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EMPIR project helps to narrow the search in the hunt for ‘dark matter’

A blue nebula with bright stars

Around 85% of the universe’s matter is ‘invisible’ and can only be detected by its gravitational effect

The missing mass of the Universe

In the early 20th century astronomers and physicists began to suspect there was a major anomaly in our understanding of the universe. In the 1980s this was confirmed when it was realised that - to keep the stars in their orbits - galaxies must contain around six times more matter that can only be detected by its gravitational effect.  This ‘dark matter’ appears not to absorb, reflect, or emit electromagnetic radiation over its entire range – from radio waves to gamma rays. The only evidence of its existence so far is the effect of its gravity on normal matter.

Dark matter candidate

One possibility for dark matter is that it consists of extremely light particles termed ‘ultralight bosonic dark matter’ (UBDM). If this is the case then, when these ultralight particles interact photons, it would lead to oscillations or periodic changes within the interaction between charged particles, such as electrons and protons. As the strength of this interaction is described by a fundamental physical constant termed the ‘fine structure constant’ these oscillations can also be seen as oscillations of the constant.

Using optical clocks to hunt for dark matter

This is exactly what the EMPIR project Two-species composite atomic clocks (20FUN01, TSCAC) has examined using an ‘optical clock’ based on a reference transition of an ytterbium ion which is particularly sensitive to possible changes of the fine structure constant. Optical clocks have the potential to be the successors of caesium clocks, which have been used to realise the SI second since 1967.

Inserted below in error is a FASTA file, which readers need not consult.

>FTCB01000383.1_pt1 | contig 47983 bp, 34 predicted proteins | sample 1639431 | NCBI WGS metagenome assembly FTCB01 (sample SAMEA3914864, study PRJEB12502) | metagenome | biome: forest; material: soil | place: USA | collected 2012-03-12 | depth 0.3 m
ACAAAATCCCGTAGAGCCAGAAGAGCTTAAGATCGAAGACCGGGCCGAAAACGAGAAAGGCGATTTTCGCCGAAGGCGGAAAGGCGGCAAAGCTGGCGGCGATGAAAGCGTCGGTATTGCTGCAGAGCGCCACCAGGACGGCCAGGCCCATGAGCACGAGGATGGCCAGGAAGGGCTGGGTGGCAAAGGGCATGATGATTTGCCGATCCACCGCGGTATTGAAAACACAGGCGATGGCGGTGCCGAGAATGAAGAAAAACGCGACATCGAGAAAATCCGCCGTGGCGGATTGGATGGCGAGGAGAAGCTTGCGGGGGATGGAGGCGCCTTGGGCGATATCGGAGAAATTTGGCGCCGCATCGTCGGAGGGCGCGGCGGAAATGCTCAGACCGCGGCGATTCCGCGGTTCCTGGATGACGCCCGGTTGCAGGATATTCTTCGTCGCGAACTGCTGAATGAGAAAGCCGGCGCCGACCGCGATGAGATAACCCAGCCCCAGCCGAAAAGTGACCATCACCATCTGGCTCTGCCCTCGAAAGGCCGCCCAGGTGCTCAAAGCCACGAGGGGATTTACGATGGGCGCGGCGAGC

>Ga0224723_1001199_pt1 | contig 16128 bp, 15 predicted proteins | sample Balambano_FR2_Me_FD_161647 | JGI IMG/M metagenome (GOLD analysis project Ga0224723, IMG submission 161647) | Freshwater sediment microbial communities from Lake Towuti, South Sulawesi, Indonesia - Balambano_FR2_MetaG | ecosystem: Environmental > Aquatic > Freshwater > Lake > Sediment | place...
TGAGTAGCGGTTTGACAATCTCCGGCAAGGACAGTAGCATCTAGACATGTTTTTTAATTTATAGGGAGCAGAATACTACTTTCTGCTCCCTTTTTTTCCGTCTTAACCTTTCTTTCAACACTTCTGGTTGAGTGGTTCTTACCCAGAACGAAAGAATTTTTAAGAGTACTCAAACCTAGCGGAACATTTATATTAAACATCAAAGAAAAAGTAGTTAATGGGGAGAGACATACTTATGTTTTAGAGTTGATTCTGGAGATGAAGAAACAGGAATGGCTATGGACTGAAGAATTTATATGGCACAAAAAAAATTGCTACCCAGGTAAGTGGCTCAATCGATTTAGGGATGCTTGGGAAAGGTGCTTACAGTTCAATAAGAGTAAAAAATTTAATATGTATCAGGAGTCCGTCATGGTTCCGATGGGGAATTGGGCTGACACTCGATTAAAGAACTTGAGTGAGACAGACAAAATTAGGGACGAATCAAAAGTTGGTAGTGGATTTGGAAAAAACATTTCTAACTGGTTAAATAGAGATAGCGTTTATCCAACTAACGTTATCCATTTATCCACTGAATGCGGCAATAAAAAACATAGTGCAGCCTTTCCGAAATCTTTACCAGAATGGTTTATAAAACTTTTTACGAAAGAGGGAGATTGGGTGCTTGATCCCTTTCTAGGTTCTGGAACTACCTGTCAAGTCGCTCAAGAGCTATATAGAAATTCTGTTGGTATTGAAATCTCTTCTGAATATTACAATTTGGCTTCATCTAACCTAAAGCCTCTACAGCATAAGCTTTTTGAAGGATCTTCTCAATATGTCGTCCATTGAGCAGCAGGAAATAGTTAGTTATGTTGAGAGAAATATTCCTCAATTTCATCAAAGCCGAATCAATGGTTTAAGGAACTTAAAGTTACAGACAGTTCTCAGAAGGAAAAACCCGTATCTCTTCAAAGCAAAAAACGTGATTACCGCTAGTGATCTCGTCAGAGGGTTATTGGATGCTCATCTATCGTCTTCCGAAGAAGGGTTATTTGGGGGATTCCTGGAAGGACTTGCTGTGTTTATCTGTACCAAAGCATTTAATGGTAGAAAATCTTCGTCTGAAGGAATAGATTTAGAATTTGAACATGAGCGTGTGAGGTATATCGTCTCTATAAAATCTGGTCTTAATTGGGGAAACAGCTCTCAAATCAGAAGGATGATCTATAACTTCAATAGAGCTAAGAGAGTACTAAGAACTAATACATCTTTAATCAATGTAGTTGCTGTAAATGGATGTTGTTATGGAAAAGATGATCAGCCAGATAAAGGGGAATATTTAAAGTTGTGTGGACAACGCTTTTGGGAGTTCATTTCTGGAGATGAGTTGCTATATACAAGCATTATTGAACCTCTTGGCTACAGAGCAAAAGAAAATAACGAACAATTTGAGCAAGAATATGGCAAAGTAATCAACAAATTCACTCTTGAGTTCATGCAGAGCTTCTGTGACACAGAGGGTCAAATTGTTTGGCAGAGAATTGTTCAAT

This sensitive optical clock was compared with two other clocks over a measurement period of several months and the data enabled a search for oscillations of the fine structure constant on a magnified scale.

Whilst a detection of dark matter was not achieved, the absence of a signal allowed a determination of the upper limits of the possible interaction of photons with UBDM to be improved by an order of magnitude over a wide range.

The work has now been published in the journal PHYSICAL REVIEW LETTERS and featured in a Physics press release in June 2023. More information on this can be found on the website of PTB, the National Metrology Institute of Germany, where the work was performed.

Dr Nils Huntemann (PTB) who coordinated the EMPIR project, and who was also senior author on the article, said about the new data:

“Although our initial aim of the comparison was to verify the performance of the clocks, it is amazing to see how much information these comparisons contain, allowing us to test fundamental physical principles and even investigate curiosities such as dark matter.”

Although the nature of dark matter still remains a mystery, thanks to the work of this EMPIR project, the way these enigmatic particles interact with known-matter particles has been narrowed down.

This EMPIR project is co-funded by the European Union's Horizon 2020 research and innovation programme and the EMPIR Participating States.

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